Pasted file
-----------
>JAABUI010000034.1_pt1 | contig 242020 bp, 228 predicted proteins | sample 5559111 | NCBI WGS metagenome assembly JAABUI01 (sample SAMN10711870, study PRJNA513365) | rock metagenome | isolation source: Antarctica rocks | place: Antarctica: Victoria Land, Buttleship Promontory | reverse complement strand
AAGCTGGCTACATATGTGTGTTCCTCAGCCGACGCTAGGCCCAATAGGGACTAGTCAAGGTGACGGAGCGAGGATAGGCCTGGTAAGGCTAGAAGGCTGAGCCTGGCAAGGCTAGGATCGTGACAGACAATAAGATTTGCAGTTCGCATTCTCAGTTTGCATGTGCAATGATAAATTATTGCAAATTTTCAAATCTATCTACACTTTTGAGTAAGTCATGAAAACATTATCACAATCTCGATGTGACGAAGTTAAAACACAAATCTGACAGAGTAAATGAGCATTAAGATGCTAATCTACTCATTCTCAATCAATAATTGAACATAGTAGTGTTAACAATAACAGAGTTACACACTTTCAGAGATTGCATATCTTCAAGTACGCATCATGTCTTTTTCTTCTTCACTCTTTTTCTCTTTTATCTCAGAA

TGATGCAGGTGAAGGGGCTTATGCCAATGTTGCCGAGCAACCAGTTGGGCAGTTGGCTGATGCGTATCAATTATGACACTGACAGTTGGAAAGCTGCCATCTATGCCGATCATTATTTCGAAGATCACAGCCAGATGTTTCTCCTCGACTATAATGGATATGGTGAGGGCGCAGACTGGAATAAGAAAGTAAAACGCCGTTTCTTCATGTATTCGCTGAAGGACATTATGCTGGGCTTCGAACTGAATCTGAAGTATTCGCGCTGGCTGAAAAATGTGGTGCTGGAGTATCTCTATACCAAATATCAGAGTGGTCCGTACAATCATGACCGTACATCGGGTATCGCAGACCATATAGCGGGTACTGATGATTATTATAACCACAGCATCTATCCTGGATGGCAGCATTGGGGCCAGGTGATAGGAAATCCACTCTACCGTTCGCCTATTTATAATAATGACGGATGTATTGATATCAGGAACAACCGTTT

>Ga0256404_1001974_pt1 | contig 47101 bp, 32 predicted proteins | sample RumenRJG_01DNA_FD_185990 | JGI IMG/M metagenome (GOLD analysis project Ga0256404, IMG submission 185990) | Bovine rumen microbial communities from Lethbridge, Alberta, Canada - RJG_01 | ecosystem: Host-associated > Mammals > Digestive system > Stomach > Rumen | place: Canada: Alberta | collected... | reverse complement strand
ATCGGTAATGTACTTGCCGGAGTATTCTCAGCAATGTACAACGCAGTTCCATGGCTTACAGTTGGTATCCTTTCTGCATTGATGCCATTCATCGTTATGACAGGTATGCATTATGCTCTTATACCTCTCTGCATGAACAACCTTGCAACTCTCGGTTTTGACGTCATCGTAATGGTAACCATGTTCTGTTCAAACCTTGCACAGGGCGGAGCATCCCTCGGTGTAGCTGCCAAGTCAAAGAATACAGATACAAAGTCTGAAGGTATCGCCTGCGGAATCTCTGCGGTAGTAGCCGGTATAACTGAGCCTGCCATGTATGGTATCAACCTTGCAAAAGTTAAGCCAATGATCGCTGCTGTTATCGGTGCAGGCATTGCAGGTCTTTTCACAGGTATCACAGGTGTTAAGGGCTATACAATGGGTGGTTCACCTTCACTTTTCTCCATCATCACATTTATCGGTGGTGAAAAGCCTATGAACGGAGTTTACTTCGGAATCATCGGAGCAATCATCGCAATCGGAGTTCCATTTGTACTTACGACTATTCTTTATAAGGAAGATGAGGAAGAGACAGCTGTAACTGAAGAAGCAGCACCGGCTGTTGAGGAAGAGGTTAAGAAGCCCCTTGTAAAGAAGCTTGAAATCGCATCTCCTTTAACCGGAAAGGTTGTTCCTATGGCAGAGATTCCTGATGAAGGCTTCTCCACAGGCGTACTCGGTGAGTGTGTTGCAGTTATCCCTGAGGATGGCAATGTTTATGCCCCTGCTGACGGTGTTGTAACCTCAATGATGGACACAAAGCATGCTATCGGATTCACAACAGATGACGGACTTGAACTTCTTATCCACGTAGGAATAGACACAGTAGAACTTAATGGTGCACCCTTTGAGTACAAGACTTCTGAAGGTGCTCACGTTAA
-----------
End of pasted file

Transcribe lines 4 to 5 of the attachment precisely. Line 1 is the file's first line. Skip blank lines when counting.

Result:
>Ga0256404_1001974_pt1 | contig 47101 bp, 32 predicted proteins | sample RumenRJG_01DNA_FD_185990 | JGI IMG/M metagenome (GOLD analysis project Ga0256404, IMG submission 185990) | Bovine rumen microbial communities from Lethbridge, Alberta, Canada - RJG_01 | ecosystem: Host-associated > Mammals > Digestive system > Stomach > Rumen | place: Canada: Alberta | collected... | reverse complement strand
ATCGGTAATGTACTTGCCGGAGTATTCTCAGCAATGTACAACGCAGTTCCATGGCTTACAGTTGGTATCCTTTCTGCATTGATGCCATTCATCGTTATGACAGGTATGCATTATGCTCTTATACCTCTCTGCATGAACAACCTTGCAACTCTCGGTTTTGACGTCATCGTAATGGTAACCATGTTCTGTTCAAACCTTGCACAGGGCGGAGCATCCCTCGGTGTAGCTGCCAAGTCAAAGAATACAGATACAAAGTCTGAAGGTATCGCCTGCGGAATCTCTGCGGTAGTAGCCGGTATAACTGAGCCTGCCATGTATGGTATCAACCTTGCAAAAGTTAAGCCAATGATCGCTGCTGTTATCGGTGCAGGCATTGCAGGTCTTTTCACAGGTATCACAGGTGTTAAGGGCTATACAATGGGTGGTTCACCTTCACTTTTCTCCATCATCACATTTATCGGTGGTGAAAAGCCTATGAACGGAGTTTACTTCGGAATCATCGGAGCAATCATCGCAATCGGAGTTCCATTTGTACTTACGACTATTCTTTATAAGGAAGATGAGGAAGAGACAGCTGTAACTGAAGAAGCAGCACCGGCTGTTGAGGAAGAGGTTAAGAAGCCCCTTGTAAAGAAGCTTGAAATCGCATCTCCTTTAACCGGAAAGGTTGTTCCTATGGCAGAGATTCCTGATGAAGGCTTCTCCACAGGCGTACTCGGTGAGTGTGTTGCAGTTATCCCTGAGGATGGCAATGTTTATGCCCCTGCTGACGGTGTTGTAACCTCAATGATGGACACAAAGCATGCTATCGGATTCACAACAGATGACGGACTTGAACTTCTTATCCACGTAGGAATAGACACAGTAGAACTTAATGGTGCACCCTTTGAGTACAAGACTTCTGAAGGTGCTCACGTTAA